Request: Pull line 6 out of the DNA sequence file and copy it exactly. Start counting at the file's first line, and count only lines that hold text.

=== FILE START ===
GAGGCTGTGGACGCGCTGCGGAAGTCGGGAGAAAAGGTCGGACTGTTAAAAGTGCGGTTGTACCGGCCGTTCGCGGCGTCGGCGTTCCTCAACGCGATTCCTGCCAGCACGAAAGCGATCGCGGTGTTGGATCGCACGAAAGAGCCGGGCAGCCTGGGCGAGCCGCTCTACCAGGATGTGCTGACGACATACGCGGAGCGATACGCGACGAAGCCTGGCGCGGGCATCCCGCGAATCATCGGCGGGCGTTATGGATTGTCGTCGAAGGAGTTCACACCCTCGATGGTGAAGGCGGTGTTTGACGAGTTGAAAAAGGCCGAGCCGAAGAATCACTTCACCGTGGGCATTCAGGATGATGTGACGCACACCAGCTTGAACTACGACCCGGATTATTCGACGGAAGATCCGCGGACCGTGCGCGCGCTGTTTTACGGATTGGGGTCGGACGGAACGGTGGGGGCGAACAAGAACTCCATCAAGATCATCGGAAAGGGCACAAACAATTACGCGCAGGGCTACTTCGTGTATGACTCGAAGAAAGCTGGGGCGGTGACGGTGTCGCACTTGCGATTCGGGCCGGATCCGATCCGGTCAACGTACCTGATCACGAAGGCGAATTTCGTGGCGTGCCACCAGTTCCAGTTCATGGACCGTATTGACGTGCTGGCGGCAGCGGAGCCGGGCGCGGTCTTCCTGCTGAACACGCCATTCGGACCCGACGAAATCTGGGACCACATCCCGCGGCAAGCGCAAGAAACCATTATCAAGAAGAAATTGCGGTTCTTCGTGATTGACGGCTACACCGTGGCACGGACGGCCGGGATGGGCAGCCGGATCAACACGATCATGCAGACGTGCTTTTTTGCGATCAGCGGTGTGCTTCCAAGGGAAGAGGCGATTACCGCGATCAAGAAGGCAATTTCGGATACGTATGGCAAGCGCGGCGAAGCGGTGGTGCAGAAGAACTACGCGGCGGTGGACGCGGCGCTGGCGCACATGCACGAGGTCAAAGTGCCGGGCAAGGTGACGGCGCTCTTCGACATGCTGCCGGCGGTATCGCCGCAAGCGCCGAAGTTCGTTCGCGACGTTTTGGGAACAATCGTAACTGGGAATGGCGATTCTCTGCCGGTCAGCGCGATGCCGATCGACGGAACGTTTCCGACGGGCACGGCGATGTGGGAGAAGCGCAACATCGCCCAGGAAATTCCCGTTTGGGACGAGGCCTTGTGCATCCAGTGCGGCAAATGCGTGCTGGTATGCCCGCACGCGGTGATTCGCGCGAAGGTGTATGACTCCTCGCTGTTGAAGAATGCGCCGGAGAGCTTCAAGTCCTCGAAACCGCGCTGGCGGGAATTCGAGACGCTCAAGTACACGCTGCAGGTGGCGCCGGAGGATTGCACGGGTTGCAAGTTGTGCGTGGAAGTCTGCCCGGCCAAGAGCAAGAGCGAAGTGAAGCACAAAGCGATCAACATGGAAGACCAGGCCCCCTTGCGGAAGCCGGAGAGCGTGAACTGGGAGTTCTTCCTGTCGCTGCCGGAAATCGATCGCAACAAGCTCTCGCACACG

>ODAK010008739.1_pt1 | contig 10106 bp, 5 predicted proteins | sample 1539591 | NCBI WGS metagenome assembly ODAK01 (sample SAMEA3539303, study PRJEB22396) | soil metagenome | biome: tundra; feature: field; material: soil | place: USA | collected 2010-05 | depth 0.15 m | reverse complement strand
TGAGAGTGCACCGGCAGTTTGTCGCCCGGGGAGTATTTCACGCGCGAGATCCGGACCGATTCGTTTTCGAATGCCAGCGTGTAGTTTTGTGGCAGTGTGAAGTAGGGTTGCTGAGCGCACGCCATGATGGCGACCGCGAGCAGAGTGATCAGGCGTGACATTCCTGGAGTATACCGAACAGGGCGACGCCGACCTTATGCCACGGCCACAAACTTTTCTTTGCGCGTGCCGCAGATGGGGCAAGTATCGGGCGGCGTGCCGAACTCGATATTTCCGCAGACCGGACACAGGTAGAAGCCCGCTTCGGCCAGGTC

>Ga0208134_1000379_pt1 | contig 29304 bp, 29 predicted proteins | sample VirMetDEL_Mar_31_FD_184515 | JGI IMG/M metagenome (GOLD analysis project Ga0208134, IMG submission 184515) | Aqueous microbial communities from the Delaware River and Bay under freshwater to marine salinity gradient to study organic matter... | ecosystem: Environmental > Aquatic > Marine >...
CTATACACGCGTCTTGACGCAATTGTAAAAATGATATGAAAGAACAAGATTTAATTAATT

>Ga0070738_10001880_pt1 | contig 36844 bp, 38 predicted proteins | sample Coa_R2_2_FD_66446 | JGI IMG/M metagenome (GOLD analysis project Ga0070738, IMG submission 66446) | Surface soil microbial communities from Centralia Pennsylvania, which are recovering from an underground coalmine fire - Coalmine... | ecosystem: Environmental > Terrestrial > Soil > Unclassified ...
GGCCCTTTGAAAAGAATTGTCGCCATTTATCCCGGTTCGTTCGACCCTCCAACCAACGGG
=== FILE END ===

>Ga0070738_10001880_pt1 | contig 36844 bp, 38 predicted proteins | sample Coa_R2_2_FD_66446 | JGI IMG/M metagenome (GOLD analysis project Ga0070738, IMG submission 66446) | Surface soil microbial communities from Centralia Pennsylvania, which are recovering from an underground coalmine fire - Coalmine... | ecosystem: Environmental > Terrestrial > Soil > Unclassified ...